Drew Farthering Gentleman Detective

Death at Thorburn Hall by Julianna Deering {a review} A perfect, cozy read for you and your teen Drew Farthering and his wife are back in this sixth wonderful mystery by Julianna Deering. As Drew begins to investigate the death of his host at Thorburn Hall in Scotland, he quickly realizes that the death is in fact a murder. Is it Nazis or just plain criminals? The mystery that Drew must untangle goes beyond a simple death. The more he investigates, the deeper the danger becomes so after stashing his intrepid wife, Madeline, in a local hotel, Drew gets down to the gentlemanly business forRead More →

Showing Your Teen She Is Adored

Adored: 365 Devotions for Young Women – A Review for FlyBy Promotions Showing Your Teen She Is Adored First Impressions This book is roughly the size of a bible. It feels perfect in your hands. The artwork and cover design appeals to teen age girls, as well as adult women (at least me!) When you first open the pages, you are drawn into an introduction by the author which begins with love and ends with a simple statement: you are God’s adored daughter. I felt instantly drawn in by the author and knew this book would be perfect for any teenage girl, especially mine. TeensRead More →

True Identity

True Identity by John C. Majors {a review for Bethany House} True Identity is the kind of book you can safely give your teen. It is the kind of book that he will read and then come to you to talk about his ideas about love, marriage, and identity. Teenagers today are engulfed in a sea of messaging. They get it in school (unless you homeschool them). They get it in movies and books, the news and most especially from each other. These days I think (and hope) children and their parents are realizing that they need to find their heroes in different places. ChildrenRead More →

Fire Road

Fire Road by Kim Phuc Phan Thi { a review for Tyndale House Publishers } This is a fantastic book. Growing up in the 1970’s I remember seeing the picture of Kim Phuc as a child. The horror of that moment, however, was lost on me at the time. By the time I was old enough to understand Kim Phuc’s plight better, I had seen the photo so many times that it’s impact was not as great as it should have been. I knew many Vietnamese refugees growing up in school and in our community. I had read about the Vietnam War and understood the factsRead More →

Hinds' Feet on High Places

Hinds’ Feet on High Places by Hannah Hurnard {a review] Hinds’ Feet on High Places is a beautifully told allegory of the acceptance and recognition of God’s love in spite of the trials and hardships we undergo in life. It is a modern-day Pilgrim’s Progress based upon the Song of Songs. The story begins with Much Afraid who is stuck in the valley with her family, the Fearfuls, and betrothed to an evil cousin. Her fear overwhelms her ability to direct the course of her life and reach the High Places, until she spends enough time with the Shepherd. “The Lord God is my strength,Read More →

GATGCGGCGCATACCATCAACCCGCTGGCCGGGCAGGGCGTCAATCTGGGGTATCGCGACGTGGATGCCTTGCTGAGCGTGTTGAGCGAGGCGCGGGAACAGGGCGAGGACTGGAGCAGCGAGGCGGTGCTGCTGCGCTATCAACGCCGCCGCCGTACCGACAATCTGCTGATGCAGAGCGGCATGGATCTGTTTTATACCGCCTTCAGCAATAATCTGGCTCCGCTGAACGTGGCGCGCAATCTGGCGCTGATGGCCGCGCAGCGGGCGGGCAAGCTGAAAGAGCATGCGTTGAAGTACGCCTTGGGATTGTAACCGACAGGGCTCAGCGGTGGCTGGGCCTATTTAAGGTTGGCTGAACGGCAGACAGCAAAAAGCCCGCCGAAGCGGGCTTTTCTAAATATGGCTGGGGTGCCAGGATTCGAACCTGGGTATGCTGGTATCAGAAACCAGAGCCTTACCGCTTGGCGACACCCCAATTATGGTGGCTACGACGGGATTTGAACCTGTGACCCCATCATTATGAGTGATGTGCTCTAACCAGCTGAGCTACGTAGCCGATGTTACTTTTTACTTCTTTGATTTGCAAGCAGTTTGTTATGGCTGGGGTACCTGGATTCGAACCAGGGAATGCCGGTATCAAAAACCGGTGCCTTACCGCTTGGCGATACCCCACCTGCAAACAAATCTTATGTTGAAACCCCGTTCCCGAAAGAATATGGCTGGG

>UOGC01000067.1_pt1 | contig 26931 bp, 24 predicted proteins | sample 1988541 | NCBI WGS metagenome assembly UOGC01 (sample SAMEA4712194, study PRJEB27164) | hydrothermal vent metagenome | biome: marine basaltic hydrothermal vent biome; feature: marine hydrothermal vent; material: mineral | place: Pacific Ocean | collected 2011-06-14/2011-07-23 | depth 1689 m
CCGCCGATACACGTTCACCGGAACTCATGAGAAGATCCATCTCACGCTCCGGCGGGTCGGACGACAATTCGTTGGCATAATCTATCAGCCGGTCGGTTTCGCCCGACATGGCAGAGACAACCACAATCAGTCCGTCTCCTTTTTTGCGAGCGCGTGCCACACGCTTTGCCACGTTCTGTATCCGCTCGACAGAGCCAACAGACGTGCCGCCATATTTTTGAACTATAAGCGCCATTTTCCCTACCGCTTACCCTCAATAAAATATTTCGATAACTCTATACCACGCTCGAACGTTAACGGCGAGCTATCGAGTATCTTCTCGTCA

The War I Finally Won

The War I Finally Won by Kimberly Brubaker Bradley {a review for Penguin Random House} Ada is a young girl who starts life in horrible circumstances with an abusive mother and caring for her little brother. She is lame, due to a club foot, but at the start of this second volume in the series, Ada gets that operation which will fix her foot and allow her to walk. The kindly woman, Susan, who has taken Ada and her brother in as part of the government plan to evacuate children from London during the bombing raids of World War II, has her work cut outRead More →

Where We Belong

Where We Belong by Lynn Austin { A Review } Where We Belong is a fantastic tale of two girls coming of age in and around the time of the U.S. Civil War and reconstruction. The Story Rebecca and her sister Flora, along with their widower father, take a trip to France to satisfy their love of travel and adventure. While there, they meet Mrs. Worthington who will change their lives. . . By 1890, the now young ladies finally begin their own solo adventure in Egypt as they continue their quest to discover where they belong. As always, their thirst for adventure is temperedRead More →

Never Say Die by Anthony Horowitz (a Review for Penguin Random House) This action-packed story for older teens starts with a James Bond-style theft on the coast of England and a seemly-unrelated mystery. Alex Rider, the hero of a series of books from Anthony Horowitz, is recovering from the death of his nanny-guardian and adjusting to his new life in the family of a journalist friend. After four weeks in California with his new family, the orphaned teen gets an email which simply says, “ALEXX I’M AL,” and the adventure to discover if his nanny is still alive begins. The story is an exciting one.Read More →